• What is really amazing is just how tenacious the belief in, marketing of, manufacture and sale of, etc etc of such scam ‘bioresonance’ devices is. They have been widely and repeatedly debunked for the last two decades-plus, and yet as long as people keep wanting to believe in them – as ‘The X Files’ Fox Mulder would say – and as long as quacks, con-men and fake health practitioners can keep using them to take money off said people, it seems clear that they aren’t going away.

    My conclusion would be that we need some significant financial incentives ‘in the other direction’ to tackle this nonsense… such as prosecuting the manufacturers for fraud and the ‘practitioners’ under trading standards, or similar. So well done the German authorities.

  • This article is based a European company Bio Scan yet quotes information from BioScan SRT which is an USA company. BioScan SRT has excellent ration with the BBB and has zero complaints filed against it since it was started. BioScan SRT devices are sold only to practitioners witht appropriate credentials for them to use in their practices.

  • Hey folks, seems that we’re still throwing shade at Bio-Resonance.
    I already replied on a separate thread, just hear me out.

    Pharma has its place, and so does alternative. But to preemptively trust random studies (funded by companies that have lots to lose if BioResonance performed better than say, Chemo, SSRi’s), then is it really trust worthy??

    Look, I came in open minded. Already I feel lighter, breathe deeper (after relying on tons of supplements, meds, hundreds of sauna sessions and cold dips), this made the difference immediately. Anxiety, has dropped significantly, depression is still present (so you can see, it’s not a cure all!).

    Anyways I dare you to see a practitioner, go with an open mind, and see.
    Throwing shade leaves us close-minded and at the mercy of loaded clinical studies and Pharma folks that have been dropping the ball more than usual (i’m looking at you, Pfizer, Modern, J&J).

    • Dante, I am in agreement with you. I am a nurse practitioner who became sick in high school after visiting the east coast with a friend and her family. I was told 1.5 years later I had CFS. I dragged myself through life. 11 years later (yes, it took 12 YEARS to find out the cause of my “chronic fatigue syndrome” I saw an MD (he worked in emergency medicine for 20 years and got out because he said he didn’t feel he was actually curing anyone, which in ER, you don’t, you just put out fires). Anyhow, he had a skin meridian testing system. Lyme disease, babesia and Coxsackie viruses showed up. I was pretty floored. I then had blood tests done which confirmed everything the skin testing had shown! I had not used it since, but have known a few others who also were first diagnosed with this type of testing.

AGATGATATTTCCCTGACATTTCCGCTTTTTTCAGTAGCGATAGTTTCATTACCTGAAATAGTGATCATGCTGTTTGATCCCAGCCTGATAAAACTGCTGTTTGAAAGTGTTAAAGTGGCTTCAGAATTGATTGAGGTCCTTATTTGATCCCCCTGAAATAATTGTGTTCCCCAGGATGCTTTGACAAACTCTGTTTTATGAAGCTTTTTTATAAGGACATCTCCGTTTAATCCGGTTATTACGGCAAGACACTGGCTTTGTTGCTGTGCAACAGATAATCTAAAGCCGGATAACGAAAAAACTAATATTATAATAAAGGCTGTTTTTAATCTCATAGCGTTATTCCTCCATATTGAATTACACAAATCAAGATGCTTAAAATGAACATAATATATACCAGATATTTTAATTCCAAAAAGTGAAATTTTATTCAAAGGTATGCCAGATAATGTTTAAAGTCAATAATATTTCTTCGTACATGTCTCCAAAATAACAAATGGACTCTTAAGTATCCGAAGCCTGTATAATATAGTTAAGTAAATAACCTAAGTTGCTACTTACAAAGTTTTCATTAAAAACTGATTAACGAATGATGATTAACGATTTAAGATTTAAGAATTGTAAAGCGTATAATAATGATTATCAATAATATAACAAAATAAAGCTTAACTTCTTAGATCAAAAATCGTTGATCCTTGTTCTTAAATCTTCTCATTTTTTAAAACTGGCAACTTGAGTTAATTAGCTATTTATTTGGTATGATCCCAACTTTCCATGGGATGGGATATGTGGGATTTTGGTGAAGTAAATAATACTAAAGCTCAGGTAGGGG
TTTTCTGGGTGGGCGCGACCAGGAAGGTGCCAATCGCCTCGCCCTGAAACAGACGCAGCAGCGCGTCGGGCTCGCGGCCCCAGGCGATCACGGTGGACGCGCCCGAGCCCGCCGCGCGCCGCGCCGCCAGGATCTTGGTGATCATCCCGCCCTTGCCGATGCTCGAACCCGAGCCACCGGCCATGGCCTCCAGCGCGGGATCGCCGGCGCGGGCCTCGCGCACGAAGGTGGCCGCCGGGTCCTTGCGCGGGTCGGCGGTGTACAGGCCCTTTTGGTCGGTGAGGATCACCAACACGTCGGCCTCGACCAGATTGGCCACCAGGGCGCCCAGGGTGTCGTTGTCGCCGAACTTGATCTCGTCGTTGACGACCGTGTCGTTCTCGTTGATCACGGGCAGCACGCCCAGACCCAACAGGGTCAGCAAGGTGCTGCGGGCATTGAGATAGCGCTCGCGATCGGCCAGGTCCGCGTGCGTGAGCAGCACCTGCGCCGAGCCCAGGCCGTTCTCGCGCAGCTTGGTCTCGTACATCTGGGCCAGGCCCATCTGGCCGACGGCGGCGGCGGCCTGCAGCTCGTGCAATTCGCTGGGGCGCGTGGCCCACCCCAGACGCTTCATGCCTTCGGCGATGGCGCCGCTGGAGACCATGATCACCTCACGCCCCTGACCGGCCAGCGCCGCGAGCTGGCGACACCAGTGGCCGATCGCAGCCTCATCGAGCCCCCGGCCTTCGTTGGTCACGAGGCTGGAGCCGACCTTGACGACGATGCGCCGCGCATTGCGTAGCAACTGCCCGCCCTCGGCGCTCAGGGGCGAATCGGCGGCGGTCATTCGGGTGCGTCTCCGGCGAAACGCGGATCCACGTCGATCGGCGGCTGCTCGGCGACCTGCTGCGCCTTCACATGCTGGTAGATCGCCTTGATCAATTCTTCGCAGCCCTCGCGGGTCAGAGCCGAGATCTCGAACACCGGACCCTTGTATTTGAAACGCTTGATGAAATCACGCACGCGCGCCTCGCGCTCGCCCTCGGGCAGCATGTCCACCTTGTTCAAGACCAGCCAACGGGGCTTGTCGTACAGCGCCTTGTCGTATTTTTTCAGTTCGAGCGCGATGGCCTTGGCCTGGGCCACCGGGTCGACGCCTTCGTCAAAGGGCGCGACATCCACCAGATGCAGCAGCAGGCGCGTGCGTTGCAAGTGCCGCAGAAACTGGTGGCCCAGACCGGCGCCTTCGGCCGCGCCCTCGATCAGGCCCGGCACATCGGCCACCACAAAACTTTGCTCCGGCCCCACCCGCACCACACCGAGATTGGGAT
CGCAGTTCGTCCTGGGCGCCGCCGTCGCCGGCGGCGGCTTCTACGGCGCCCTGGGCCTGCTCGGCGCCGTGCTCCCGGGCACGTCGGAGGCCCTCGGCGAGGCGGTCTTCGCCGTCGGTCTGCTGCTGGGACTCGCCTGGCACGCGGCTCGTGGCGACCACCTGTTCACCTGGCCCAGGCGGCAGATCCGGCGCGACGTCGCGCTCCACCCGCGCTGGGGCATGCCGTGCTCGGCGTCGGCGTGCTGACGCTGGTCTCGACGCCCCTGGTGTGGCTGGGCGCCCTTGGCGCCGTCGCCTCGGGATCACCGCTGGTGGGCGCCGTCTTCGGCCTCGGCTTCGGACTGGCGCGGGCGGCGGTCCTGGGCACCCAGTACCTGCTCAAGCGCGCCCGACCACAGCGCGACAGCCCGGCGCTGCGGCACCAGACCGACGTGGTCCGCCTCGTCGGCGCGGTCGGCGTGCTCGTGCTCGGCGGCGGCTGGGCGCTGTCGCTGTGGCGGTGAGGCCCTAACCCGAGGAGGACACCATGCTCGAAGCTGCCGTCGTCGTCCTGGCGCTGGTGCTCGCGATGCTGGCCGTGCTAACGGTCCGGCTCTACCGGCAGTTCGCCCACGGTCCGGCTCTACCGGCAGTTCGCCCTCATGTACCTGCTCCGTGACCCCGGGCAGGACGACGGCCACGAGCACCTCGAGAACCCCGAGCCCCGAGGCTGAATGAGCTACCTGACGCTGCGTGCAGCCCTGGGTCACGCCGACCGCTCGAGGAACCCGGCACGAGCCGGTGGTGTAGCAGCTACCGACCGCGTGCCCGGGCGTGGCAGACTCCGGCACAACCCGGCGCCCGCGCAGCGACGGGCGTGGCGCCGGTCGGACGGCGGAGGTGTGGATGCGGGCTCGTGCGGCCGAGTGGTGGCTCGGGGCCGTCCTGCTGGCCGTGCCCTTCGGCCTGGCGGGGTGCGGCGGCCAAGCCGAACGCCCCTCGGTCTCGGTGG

• Fake diagnoses are a big business. You say that some bacteria were found. But how? And where in the body?

        CFS and other plagues are a terrible burden. But the fake diagnose industry too is a big burden. Do not get caught by both.

        • Found through the scan of course! I work in healthcare. I didn’t believe it could be accurate, so I decided to get tested via blood test. I was beyond shocked to find out that the scan was accurate. And no, not just bacteria were found. Lyme disease is a bacterium (spirochete), but babesia is a parasite that lives in RBC’s. “The American Malaria” and is treated as such via anti-malarial medications. I’m grateful to have had the scan. My (now ex) husband at the time was also scanned and nothing showed up in him pathogen wise. He also did not have symptoms as I did.

          Interestingly, there is a frequency machine now that is FDA approved for treatment resistant stage 4 liver cancer patients. I worked with oncology patients for 13 years (medical oncology mainly, but one year of radiation therapy post grad school). I had heard of Royal Rife (who had the audacity to claim cancer could be caused by a virus in the 1930’s)…Hmm..ever hear of specific species of HPV causing cancer…such as head/neck and cervical cancers? What about EBV for lymphomas? He was scoffed at by the AMA, Big Pharma then…but we’ve “proven” now that cancer CAN be induced via viral pathogens. It’s pretty exciting that “they” are now choosing to seek alternative therapies for those patients who sadly have failed traditional medical treatment with chemotherapy, radiation therapy, and surgery. The studies associated with this newly approved device show these stage 4 patients exceeding the estimated time of life offered prior to this frequency treatment.